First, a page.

The magazine never had copyright of that image, and really only published ‘with permission’ with no ‘rights’ attached at all. A bit cheeky of them to claim copyright. However, they did not infringe copyright by printing the image. I sent it to them in the full knowledge they were going to print it and agreed to them doing so (although I didn’t know they planned to claim credit for it). Publication rights? They had no contract so they had no right to claim exclusivity. They certainly had no right to claim copyright. But the magazine is gone now anyway. If they were doing the same thing with articles it’s probably not surprising.
Copyright remains with the originator unless you sign a form passing copyright to someone else. That’s common with scientific papers but all it really means is that you can never publish the exact same paper again. You can still refer to it and quote from it. It’s not a bad thing, it stops the shysters republishing the same thing over and over and pretending they have a whole raft of publications. Well, it stops most of them, and it provides a mechanism to deal with the few determined shysters out there. It also means that if someone copies the paper, they aren’t up against you in court. They’re up against the full might of a scientific journal.
Publication rights are different. You sign an agreement that says yes, you still have copyright, but the other party can make use of your words or images for a set period of time and (usually) for a monetary consideration. Normally that includes the proviso that you won’t let anyone else use the same material to make money while the contract is in force. It does not take your copyright in the words/images, it takes your right to distribute them and sells or rents it to someone else.
So. Copyright on anything is yours as soon as you make it. There is no need to register it. Copyright remains yours unless you sign something that gives it to someone else. That’s fine in the case of a scientific publication because once published, it’s in the archives forever. Republishing it would be very, very naughty anyway and no proper scientist would ever even consider it because they'd have moved on to the next experiment. It’s not fine in the case of pretty much anything else.
Publication rights involve a contract between the copyright holder and someone else who can distribute the thing far better than the holder could. ‘All rights in perpetuity’ should be avoided because although it does not reassign ccopyright it is, in effect, giving up copyright forever. Publication contracts should be for a specified time and for a specified return. Sometimes it’s money, sometimes it’s publicity. Whichever it is, there’s a deal involved and when the deal is over, the originator still has the copyright and can sell the thing again.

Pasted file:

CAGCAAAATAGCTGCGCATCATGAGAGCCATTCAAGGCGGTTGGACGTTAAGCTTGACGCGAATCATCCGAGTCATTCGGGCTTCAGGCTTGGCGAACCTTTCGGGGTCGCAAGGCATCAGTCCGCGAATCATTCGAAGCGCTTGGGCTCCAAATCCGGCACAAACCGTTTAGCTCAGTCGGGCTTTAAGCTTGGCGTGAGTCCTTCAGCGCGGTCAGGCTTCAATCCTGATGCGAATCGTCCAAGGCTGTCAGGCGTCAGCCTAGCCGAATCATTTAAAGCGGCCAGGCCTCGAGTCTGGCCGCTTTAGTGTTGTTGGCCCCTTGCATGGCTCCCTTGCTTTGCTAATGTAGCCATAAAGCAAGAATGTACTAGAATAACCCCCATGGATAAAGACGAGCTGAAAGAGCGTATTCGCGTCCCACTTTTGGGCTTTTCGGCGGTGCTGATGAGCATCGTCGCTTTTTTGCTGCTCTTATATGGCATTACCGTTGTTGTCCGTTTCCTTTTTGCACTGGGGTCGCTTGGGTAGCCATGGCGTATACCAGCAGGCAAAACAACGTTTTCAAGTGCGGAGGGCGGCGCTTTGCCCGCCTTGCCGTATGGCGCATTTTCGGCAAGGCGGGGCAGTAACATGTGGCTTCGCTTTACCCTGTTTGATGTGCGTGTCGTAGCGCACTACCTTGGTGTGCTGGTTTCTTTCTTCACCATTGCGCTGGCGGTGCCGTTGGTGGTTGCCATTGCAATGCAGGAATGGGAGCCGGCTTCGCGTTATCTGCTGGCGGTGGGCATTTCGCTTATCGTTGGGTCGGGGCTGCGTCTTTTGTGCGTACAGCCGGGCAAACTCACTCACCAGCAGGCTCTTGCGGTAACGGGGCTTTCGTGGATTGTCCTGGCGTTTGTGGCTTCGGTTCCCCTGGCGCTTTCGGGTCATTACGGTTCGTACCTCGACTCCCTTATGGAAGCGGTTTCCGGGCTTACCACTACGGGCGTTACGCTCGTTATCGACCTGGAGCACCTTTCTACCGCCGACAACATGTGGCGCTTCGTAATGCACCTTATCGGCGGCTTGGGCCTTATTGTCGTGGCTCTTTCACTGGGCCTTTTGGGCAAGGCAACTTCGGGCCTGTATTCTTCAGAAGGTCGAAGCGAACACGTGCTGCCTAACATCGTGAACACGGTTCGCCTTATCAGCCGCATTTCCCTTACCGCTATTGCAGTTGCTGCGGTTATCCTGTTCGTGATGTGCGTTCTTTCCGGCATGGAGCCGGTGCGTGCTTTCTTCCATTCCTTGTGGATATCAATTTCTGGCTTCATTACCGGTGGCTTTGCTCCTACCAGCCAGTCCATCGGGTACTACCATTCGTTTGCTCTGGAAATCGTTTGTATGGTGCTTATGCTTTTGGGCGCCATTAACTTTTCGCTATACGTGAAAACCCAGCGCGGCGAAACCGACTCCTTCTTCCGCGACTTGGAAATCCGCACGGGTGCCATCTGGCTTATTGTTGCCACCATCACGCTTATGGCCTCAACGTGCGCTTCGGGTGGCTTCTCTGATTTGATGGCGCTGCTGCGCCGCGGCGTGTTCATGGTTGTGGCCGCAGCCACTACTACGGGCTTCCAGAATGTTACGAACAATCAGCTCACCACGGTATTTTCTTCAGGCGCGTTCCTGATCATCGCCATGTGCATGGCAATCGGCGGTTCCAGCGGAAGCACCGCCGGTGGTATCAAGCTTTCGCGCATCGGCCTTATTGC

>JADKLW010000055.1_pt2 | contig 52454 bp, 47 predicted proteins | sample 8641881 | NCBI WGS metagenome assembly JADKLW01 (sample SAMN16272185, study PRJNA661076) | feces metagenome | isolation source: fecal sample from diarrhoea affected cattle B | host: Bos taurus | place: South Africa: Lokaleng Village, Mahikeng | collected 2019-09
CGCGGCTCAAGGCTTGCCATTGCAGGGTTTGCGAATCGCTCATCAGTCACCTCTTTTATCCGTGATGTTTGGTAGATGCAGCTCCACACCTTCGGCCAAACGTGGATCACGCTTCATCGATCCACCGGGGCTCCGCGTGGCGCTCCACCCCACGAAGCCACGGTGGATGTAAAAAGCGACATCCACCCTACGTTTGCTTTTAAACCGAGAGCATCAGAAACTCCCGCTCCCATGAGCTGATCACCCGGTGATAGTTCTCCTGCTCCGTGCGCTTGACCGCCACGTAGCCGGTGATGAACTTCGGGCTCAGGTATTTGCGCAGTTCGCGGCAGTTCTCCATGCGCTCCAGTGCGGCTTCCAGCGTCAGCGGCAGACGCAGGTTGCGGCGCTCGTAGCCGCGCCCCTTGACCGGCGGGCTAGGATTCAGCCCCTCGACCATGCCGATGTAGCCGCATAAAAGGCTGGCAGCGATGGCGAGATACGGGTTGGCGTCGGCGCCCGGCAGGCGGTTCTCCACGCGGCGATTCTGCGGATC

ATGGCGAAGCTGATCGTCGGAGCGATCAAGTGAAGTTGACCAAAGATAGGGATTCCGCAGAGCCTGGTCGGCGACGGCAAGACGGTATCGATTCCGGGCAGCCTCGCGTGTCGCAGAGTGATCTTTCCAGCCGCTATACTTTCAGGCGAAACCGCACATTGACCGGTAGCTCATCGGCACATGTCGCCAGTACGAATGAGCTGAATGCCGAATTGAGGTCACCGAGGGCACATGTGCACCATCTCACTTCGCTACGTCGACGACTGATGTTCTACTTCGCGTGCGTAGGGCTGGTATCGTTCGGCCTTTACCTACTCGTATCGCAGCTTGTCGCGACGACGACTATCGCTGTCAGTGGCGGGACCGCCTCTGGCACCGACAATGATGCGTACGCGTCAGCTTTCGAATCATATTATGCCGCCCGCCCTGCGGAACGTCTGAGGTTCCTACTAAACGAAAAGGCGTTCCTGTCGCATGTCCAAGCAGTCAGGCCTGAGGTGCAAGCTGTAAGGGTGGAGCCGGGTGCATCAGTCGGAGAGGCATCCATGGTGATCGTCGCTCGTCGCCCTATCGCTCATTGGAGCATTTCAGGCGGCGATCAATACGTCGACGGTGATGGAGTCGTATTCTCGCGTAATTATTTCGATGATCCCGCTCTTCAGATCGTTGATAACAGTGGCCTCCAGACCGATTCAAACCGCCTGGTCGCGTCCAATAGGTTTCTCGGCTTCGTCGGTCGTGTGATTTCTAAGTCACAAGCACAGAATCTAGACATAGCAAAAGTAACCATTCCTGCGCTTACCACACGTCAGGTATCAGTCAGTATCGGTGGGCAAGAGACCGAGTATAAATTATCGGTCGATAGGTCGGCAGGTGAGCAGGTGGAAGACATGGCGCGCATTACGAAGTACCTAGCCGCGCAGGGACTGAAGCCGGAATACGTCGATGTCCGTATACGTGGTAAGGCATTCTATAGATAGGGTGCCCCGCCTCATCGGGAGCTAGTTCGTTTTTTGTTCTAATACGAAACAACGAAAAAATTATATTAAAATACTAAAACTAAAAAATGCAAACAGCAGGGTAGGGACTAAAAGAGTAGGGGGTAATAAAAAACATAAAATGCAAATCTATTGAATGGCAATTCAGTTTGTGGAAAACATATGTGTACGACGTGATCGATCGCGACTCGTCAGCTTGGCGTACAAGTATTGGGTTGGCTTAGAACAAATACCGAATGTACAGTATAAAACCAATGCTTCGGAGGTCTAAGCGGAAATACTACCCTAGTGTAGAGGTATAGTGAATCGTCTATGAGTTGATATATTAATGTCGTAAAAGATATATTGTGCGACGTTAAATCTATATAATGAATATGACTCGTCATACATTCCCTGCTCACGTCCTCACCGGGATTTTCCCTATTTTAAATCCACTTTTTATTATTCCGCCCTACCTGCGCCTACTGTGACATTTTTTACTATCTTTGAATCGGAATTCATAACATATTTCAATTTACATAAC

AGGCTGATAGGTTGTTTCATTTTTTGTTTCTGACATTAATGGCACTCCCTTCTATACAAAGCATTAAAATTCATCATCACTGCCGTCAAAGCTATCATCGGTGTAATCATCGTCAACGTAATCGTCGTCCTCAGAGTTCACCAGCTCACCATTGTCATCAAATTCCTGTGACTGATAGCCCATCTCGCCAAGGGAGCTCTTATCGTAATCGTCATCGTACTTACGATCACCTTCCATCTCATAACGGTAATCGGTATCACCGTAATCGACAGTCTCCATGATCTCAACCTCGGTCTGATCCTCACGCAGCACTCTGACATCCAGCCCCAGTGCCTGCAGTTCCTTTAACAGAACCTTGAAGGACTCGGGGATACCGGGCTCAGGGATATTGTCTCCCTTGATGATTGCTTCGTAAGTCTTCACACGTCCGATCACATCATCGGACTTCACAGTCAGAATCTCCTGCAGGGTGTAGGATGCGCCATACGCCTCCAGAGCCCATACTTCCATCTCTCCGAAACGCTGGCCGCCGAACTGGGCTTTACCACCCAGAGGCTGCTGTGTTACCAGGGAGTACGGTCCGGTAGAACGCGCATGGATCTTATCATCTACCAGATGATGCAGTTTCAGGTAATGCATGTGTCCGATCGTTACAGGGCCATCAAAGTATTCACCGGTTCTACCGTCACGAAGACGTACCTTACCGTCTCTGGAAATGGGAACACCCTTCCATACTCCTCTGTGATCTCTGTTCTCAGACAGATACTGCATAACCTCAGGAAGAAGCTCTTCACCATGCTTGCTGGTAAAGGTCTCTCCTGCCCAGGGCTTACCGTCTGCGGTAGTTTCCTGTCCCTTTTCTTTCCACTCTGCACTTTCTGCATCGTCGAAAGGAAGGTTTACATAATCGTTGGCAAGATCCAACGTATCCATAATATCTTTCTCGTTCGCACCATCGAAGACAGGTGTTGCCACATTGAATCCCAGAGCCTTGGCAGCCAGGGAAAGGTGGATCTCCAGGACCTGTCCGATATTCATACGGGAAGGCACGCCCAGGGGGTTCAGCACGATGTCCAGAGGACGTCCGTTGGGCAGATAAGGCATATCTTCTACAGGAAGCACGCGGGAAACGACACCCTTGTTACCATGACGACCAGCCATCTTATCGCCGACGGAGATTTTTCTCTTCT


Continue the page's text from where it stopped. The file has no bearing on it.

And now, the fiddles.
These are usually buried in user agreements and work on the basis that most people understand copyright, but few understand publication rights. A good example is to be found in the Twitpic agreement:
The new terms of service state: 'You retain all ownership rights to Content uploaded to Twitpic.
'However, by submitting Content to Twitpic, you hereby grant Twitpic a worldwide, non-exclusive, royalty-free, sublicenseable and transferable license to use, reproduce, distribute, prepare derivative works of, display, and perform the Content in connection with the Service and Twitpic's (and its successors' and affiliates') business, including without limitation for promoting and redistributing part or all of the Service (and derivative works thereof) in any media formats and through any media channels.'
Some commenters below that story still believe that it would be illegal for Twitpic to do this, but it’s not. As long as you agree to the terms and conditions, you agree to let them use anything you put on the site for any purpose they like, including selling it, and they don’t have to pay you a penny. It’s legal because by ticking the box that says ‘I agree’, you give permission. Oh, you still own the copyright but you’ve just given blanket permission for the site to make use of, and profit from, your work without paying you.
You’ve just handed over worldwide rights for those photos in perpetuity (note the ‘by submitting content’, not ‘as long as it’s on the site’. The act of submitting is what grants Twitpic the rights) - and you’ve handed them over for free. They can now do what the hell they want with those images and you will not see any of the profit. All perfectly legal because you agreed to it when you signed up.
It’s cleverly worded. You retain copyright (‘ownership rights’) and you grant a non-exclusive right to Twitpic to do what they like, forever. So you could still try to sell the images but good luck with that. You are no longer selling ‘first rights’ and you cannot offer ‘exclusive rights’. The value of your images, no matter how brilliant, drop to near zero as soon as you place them on the site.
Okay, you’ve already blown first-rights by publishing them on the net yourself. You might also think ‘Ah, so what? They’re just holiday snaps and the office party’. You know, those photos where you had the camera set on a timer and just as it went off, a gopher popped up and looked right into the lens. That’s right, the sort of thing you find in the funny-photo section of the newspapers.
They pay for those, you know.
Watch those agreements and be careful what you give away for free.